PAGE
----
These are preliminary reports that have not been peer-reviewed. They should not be regarded as conclusive, guide clinical practice/health-related behavior, or be reported in news media as established information. For more information, please see our FAQs.
grand-reaction-full.pdf (2.67 MB)
Grand-reaction method for simulations of ionization equilibria coupled to ion partitioning
Preprints are manuscripts made publicly available before they have been submitted for formal peer review and publication. They might contain new research findings or data. Preprints can be a draft or final version of an author's research but must not have been accepted for publication at the time of submission.
revised on 18.03.2020 and posted on 19.03.2020by Jonas Landsgesell, Oleg Rud, Pascal Hebbeker, Raju Lunkad, Peter Košovan, Christian Holm
We developed a new method for coarse-grained simulations of acid-base equilibria in a system coupled to a reservoir at a given pH and concentration of added salt, that we term the Grand-reaction method. More generally, it can be used for simulations of any reactive system coupled to a reservoir of a known composition. Conceptually, it can be regarded as an extension of the reaction ensemble, combining explicit simulations of reactions within the system and Grand-canonical exchange of particles with the reservoir. To demonstrate its strength, we applied our method to a solution of weak polyelectrolytes in equilibrium with a reservoir. Our results show that the ionization and swelling of a weak polyelectrolyte are affected by the Donnan effect due to the partitioning of ions and by the polyelectrolyte effect due to electrostatic repulsion along the chain. Both effects lead to a similar shift in ionization and swelling as a function of pH; albeit for different physical reasons. By comparison with published results, we showed that neglecting one or the other effect may lead to erroneous predictions or misinterpretations of results. In contrast, the Grand-reaction method accounts for both effects on the results and allows us to quantify them. Finally, we outline possible extensions and generalizations of the method and provide a set of guidelines for its safe application by a broad community of users.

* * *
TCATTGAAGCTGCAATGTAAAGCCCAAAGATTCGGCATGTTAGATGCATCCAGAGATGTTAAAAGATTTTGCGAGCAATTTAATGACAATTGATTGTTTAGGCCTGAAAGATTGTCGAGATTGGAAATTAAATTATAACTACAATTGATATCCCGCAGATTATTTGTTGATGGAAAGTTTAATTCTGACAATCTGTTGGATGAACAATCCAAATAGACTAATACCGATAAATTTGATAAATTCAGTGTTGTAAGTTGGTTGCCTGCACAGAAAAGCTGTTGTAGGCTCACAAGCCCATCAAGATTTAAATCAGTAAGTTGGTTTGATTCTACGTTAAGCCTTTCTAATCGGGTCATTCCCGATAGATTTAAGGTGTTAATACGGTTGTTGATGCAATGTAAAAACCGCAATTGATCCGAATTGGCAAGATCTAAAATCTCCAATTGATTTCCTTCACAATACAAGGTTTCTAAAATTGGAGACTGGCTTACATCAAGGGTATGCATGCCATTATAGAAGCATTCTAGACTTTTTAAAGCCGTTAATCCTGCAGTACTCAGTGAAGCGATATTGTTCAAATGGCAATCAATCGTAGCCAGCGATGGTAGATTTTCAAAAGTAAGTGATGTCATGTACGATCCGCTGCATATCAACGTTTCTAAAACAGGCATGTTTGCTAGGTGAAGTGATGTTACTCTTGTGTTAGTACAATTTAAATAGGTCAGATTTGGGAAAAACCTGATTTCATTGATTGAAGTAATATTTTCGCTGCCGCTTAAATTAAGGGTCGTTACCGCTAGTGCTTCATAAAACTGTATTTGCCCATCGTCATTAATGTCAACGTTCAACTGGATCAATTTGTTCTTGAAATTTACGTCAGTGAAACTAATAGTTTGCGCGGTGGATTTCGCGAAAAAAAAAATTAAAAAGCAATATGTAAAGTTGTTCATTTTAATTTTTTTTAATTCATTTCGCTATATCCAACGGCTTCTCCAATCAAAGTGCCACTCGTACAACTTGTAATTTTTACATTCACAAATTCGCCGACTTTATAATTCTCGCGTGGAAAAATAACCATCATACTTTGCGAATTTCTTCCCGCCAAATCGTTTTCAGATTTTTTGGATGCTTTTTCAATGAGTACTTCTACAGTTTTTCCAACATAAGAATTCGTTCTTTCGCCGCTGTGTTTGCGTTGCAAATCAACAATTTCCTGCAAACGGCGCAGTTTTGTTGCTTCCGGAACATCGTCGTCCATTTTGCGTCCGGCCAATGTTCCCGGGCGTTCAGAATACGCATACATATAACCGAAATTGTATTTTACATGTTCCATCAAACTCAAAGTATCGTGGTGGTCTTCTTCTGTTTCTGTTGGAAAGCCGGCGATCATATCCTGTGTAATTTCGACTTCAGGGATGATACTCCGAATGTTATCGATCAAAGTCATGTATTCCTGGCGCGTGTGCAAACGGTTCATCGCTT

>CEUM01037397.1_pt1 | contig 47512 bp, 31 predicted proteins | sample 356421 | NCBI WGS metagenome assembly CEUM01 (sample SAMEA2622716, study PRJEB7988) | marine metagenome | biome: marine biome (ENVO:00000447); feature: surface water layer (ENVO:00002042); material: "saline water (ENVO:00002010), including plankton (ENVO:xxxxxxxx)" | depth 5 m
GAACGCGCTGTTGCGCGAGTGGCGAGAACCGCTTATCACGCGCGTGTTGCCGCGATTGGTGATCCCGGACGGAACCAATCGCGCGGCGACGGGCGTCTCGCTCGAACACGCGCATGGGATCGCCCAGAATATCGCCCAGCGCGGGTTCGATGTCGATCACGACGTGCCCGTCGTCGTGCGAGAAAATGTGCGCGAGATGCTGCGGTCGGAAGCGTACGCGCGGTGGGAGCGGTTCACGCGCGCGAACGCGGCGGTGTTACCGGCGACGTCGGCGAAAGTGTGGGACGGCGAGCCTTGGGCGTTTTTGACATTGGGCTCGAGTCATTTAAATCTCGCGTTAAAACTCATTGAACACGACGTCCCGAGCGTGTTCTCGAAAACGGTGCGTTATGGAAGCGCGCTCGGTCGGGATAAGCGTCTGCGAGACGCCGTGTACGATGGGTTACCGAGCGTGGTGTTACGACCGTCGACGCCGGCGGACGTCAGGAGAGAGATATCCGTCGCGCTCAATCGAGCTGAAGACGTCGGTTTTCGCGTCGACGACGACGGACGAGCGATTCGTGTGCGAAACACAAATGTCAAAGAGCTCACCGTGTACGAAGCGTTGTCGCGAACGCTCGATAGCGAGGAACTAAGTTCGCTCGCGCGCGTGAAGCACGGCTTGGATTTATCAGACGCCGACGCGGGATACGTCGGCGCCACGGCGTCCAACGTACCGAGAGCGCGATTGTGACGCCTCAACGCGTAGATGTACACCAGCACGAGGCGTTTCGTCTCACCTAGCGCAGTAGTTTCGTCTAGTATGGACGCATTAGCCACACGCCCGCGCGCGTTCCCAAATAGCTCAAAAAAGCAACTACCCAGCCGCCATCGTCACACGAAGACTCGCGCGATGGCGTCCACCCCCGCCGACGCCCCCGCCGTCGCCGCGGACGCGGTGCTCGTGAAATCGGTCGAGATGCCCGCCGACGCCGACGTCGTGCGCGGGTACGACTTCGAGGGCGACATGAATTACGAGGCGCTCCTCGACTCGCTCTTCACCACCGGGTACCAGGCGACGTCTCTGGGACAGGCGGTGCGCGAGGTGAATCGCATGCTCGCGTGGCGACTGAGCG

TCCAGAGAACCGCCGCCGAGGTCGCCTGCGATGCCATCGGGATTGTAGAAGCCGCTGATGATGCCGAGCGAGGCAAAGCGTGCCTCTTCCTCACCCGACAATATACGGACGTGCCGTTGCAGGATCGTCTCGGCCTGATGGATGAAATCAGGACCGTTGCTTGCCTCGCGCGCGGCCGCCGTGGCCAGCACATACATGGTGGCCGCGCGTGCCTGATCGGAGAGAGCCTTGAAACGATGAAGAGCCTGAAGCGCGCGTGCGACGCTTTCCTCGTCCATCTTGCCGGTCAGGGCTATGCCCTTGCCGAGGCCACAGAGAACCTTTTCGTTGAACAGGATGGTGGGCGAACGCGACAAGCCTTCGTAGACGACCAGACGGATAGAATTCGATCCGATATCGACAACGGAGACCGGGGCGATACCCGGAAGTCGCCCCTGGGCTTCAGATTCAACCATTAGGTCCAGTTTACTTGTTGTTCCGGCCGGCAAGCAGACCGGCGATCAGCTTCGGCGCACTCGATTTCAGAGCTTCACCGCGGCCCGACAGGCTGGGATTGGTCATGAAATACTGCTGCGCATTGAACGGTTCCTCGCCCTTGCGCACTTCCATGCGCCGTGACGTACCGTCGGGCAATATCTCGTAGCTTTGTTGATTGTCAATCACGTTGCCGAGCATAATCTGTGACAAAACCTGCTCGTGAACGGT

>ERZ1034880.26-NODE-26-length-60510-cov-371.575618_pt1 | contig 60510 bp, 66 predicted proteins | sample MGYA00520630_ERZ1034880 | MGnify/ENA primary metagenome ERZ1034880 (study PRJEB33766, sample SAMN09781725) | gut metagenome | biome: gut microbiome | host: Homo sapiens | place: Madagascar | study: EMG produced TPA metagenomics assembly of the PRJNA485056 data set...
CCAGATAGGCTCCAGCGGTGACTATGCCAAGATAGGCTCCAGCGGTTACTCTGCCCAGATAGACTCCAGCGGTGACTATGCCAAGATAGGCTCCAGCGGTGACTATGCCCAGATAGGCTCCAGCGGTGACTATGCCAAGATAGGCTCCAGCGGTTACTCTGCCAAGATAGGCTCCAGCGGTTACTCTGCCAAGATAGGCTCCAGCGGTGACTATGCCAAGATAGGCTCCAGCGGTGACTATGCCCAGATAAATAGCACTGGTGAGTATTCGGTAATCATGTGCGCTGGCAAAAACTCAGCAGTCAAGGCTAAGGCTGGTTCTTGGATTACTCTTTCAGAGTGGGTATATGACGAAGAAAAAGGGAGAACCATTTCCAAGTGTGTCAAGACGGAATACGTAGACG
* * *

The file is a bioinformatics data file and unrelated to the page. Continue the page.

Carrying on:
This is a second version of this manuscript, after a major revision. The original version, submitted in August 2019, contained a major flaw which we now removed, re-computed all affected results, and corrected the interpretation.